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Cheap Perfume on punk, patriarchy, and surprise sexists



Curb your enthusiasm: Colorado Springs' preeminent feminist punk band Cheap Perfume get ready to celebrate their new album at Flux Capacitor. - AMELIA ESKENAZI
  • Amelia Eskenazi
  • Curb your enthusiasm: Colorado Springs' preeminent feminist punk band Cheap Perfume get ready to celebrate their new album at Flux Capacitor.

During Cheap Perfume's song "Dog Hollerin'," lead singer Stephanie Byrne beckons the men to the front as though she were a mid-40s man in a Mustang whistling at a woman on the street while cruising down Colorado Springs' Nevada Avenue. She begins the reverse catcall with sarcastic coos such as "Hey handsome, nice jawline."

Then, she lays them out flat:

"...too bad I'm gonna break it in half with my vagina!"

For women, there is no substitute for this moment. Some men turn red, others internally shrink, and others laugh. And yet there is no one in the pit more touched by the lyrics of a feminist punk band than guitarist Jane No's husband, who knows all the words better than Cheap Perfume's woman-identifying devotees ever could. (Drummer David Grimm and bassist Jeff Bryant are also men).

Cheap Perfume, minus Bryant, played their first show at Flux Capacitor a little over a year ago. Since then, they've packed rooms and delivered clever jabs at the patriarchy. On Nov. 11, they'll be playing a release show for their new CD Nailed It at Flux Capacitor, followed by another at Denver's Hi-Dive on the 13th.

"We blew up from the get-go," Byrne says. Onstage, she moves with conviction, like a feisty acrobat in a leotard who couldn't care less whether you like her technique, her tricks or her looks.

She's armed with a lifetime of putting up with patriarchal bullshit, and has a better sense of humor than that.

We're all huddled on the edge of the Flux sidewalk, musing on the punk ethos, the scenes in Colorado Springs and Denver, and everything in between.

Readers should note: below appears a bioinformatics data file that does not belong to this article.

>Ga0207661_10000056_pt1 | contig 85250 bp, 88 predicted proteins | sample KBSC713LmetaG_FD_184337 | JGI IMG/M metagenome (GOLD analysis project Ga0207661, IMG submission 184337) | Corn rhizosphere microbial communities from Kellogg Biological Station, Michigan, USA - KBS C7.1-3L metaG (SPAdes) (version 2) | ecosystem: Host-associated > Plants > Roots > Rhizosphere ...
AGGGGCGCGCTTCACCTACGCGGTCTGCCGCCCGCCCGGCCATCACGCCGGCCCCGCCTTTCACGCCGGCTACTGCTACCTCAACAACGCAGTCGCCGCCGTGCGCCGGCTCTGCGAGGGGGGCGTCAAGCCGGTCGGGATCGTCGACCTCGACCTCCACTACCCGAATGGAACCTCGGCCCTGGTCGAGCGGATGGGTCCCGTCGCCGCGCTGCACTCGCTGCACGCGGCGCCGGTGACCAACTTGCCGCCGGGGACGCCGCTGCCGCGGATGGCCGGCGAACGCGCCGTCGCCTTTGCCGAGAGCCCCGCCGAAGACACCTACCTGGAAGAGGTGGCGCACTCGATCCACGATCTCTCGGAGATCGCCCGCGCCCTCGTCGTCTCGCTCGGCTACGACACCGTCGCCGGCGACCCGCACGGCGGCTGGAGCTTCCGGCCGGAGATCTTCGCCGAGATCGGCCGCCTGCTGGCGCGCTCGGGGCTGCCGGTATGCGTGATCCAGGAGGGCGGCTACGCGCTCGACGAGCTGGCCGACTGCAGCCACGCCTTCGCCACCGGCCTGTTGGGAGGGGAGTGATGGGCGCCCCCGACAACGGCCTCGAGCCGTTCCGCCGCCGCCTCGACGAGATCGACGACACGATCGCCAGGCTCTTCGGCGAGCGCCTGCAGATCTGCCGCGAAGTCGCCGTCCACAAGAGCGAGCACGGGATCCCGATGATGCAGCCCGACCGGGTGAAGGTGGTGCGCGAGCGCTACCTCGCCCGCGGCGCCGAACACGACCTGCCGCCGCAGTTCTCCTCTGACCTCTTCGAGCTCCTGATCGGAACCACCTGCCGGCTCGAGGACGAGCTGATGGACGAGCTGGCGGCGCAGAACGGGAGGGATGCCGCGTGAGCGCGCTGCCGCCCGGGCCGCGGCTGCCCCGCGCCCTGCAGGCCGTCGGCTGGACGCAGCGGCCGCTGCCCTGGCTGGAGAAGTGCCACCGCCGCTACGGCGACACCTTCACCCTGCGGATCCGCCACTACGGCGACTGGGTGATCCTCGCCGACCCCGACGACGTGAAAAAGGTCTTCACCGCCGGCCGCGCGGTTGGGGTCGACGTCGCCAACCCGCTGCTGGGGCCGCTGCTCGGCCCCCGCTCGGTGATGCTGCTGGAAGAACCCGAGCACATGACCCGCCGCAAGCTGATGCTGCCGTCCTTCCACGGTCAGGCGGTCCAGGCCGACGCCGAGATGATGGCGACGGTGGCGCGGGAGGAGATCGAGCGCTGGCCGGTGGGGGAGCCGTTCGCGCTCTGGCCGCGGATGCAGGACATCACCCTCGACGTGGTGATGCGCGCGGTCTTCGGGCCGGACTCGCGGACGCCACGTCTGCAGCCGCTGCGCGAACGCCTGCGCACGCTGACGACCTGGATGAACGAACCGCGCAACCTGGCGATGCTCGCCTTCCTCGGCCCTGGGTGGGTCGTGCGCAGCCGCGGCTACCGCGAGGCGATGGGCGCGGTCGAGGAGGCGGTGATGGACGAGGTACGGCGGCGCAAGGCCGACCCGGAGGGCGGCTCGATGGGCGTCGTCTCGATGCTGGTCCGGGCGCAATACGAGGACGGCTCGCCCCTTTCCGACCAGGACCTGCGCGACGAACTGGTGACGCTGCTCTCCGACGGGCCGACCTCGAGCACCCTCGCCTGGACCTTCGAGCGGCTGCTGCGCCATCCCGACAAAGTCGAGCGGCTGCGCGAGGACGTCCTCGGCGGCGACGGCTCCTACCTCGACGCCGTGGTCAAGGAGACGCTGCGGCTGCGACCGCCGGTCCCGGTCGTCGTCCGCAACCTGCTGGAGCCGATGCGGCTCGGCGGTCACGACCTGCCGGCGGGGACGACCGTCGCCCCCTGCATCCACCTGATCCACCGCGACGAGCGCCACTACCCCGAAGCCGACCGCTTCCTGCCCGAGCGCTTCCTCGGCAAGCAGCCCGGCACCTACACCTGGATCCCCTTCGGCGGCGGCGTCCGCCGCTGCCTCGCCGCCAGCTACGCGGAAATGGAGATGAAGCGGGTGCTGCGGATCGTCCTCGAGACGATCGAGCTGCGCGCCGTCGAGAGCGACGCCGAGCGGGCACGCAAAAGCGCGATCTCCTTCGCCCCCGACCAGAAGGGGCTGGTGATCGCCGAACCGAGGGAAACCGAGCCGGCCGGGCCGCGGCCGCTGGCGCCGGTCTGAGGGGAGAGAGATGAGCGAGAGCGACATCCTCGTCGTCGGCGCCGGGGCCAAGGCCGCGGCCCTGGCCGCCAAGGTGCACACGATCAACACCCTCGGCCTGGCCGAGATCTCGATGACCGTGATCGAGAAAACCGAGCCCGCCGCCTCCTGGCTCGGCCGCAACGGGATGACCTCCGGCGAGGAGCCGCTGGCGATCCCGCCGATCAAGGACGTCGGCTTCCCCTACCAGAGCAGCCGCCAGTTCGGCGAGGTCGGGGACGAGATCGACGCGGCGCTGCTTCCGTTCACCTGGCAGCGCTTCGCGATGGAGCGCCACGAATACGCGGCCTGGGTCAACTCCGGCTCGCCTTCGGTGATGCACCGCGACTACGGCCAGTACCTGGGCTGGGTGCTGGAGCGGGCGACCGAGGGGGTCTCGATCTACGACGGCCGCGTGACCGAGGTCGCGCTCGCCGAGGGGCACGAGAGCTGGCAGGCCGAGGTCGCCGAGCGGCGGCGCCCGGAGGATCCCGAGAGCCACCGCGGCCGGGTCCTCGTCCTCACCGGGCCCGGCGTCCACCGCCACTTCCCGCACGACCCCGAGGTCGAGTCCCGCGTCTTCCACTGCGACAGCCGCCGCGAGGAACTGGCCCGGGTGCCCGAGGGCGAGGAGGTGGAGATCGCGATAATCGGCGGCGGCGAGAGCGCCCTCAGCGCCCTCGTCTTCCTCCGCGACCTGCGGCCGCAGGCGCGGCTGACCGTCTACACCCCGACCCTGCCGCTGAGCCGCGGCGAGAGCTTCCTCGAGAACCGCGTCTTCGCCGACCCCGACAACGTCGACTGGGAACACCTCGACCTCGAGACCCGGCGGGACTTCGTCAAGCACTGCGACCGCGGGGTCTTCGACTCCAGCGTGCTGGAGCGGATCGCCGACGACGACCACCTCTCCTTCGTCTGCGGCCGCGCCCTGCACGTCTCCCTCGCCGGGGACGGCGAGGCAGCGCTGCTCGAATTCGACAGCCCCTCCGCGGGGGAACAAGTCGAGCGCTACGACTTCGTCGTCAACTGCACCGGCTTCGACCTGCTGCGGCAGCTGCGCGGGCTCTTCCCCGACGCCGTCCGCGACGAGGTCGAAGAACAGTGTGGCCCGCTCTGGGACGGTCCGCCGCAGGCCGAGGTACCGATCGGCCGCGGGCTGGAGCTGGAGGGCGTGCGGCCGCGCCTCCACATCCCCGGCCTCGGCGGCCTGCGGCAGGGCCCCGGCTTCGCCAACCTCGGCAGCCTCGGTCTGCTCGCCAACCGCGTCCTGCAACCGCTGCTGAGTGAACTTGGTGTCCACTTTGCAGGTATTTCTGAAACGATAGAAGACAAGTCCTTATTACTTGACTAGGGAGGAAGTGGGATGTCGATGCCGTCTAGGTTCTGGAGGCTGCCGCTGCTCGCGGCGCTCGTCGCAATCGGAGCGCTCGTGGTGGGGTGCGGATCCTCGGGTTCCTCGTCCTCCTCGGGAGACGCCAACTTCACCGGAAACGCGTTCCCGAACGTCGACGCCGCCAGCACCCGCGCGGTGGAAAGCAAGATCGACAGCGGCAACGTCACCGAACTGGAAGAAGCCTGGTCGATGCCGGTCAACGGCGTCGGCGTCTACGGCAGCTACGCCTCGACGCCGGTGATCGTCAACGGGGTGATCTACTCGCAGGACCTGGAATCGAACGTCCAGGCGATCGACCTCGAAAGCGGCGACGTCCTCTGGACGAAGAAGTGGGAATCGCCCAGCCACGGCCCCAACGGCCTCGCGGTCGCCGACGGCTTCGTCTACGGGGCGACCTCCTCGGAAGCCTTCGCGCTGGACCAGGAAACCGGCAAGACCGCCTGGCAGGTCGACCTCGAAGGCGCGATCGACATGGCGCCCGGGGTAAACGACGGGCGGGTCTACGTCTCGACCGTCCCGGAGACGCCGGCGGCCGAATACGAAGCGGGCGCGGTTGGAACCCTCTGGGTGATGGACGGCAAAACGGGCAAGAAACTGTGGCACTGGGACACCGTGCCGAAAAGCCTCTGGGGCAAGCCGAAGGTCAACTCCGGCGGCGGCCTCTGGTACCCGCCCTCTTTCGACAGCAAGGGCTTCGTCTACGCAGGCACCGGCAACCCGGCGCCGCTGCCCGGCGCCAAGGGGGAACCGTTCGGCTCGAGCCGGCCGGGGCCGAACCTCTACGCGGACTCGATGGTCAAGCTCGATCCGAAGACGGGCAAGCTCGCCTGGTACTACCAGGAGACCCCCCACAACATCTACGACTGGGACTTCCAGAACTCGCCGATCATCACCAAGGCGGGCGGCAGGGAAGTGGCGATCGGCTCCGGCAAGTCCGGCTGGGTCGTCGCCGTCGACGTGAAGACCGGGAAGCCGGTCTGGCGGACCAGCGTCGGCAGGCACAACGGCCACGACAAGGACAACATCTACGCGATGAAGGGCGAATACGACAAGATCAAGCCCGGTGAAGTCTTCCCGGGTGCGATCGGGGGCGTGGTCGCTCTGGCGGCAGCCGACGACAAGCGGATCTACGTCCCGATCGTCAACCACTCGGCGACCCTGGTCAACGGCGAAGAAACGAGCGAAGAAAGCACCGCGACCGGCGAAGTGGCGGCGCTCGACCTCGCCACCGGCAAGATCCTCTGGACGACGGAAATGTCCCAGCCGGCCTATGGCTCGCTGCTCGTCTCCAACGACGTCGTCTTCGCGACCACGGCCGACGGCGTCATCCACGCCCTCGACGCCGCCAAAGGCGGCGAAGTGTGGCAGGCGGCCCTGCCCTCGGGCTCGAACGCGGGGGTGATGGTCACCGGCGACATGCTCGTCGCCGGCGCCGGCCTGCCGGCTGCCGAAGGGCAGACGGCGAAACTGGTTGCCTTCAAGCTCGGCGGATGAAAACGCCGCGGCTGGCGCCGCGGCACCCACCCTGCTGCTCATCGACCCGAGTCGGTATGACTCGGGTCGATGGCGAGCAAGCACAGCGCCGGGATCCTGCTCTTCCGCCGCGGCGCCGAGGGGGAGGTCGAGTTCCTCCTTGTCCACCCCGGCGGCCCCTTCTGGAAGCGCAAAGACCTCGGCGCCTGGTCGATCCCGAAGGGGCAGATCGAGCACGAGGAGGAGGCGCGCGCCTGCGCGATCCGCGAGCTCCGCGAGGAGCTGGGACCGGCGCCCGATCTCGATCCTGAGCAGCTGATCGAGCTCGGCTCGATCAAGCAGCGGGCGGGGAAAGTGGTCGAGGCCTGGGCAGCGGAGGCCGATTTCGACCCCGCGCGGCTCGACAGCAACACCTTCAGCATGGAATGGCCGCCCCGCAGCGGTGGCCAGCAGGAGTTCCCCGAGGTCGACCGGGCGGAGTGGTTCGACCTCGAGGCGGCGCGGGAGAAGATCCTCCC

All perfumers but David Grimm are Colorado Springs natives, and whether they asked for it or not, their band stands out in the ebb and flow of the city's soundscape. Bryant moved from Colorado Springs up to Denver six years ago.

"I was right around 30 and most of my friends were having kids and being really domestic," he says. "And I noticed all the kids I had booked shows for — who should build your scene when they're turning 19, 20, 21 — they were moving out of the Springs. So all the cool people in the Springs were either getting out of here as soon as they possibly could, or retiring."

Later on, we retreat to one of the bigger practice rooms that are part of the Flux complex, sitting around between mike stands and drum sets, spilling beer on the floor and examining Grimm's Juggalo tattoo. Bryant and Byrne are playfully threatening to punch each other. It's easy to picture No and Byrne getting together here once a week for what they call "Cheap Perfume sessions," where the lyrics and harmonies are born before they bring the music to the rest of the band. Overall, it's a collaborative effort that makes punk relevant and inclusive, a centripetal force between gender, age and music taste.

But according to both No and Byrne, the most offended audience members still go so far as to call a message of equality a tirade of "feminazism."

"I'd like to remind everyone that the term was coined by Rush Limbaugh," No says. "We have 50 percent male members. We just don't like assholes of either gender."

And while Nailed It songs like "Hands Up" and "Slut Game Strong" are vehemently — and in some cases, offensively — anti-oppression and anti-system, the band is clearly not feminazi-esque: "Everything has a point, and a message, and we're spreading that message with some digestible humor. There are definitely a lot of riot grrrl bands that are fun and are femenazi-ish, and I would not wanna be part of something like that," Bryant says.

The biggest morale killer for a female-fronted band is what No terms "surprise sexism" — the seemingly inescapable misogyny and indifference that unfortunately have come out of the woodwork, even from punk lovers who frequent Cheap Perfume shows. These "surprise sexists" like the intense drumming and catchy guitar riffs, but the songs don't seem to bang the message into their heads.

"They don't care about feminism, they don't give a fuck about females, they don't give a shit about women equating or coming to a place where you're all equal. They just like your fucking music," Byrne says.

Back onstage, there is nothing flashy, fashionable or fake about Cheap Perfume. Byrne's and No's voices fuse into a voice that aims to speak for everyone. Especially when it comes to "Trump Roast" — they make sure to let Trump know that they do, in fact, menstruate. "We're not just fetus factories, made to serve a man down on our knees," they scream.

And, less politely, they tell him to "eat a dick and die."

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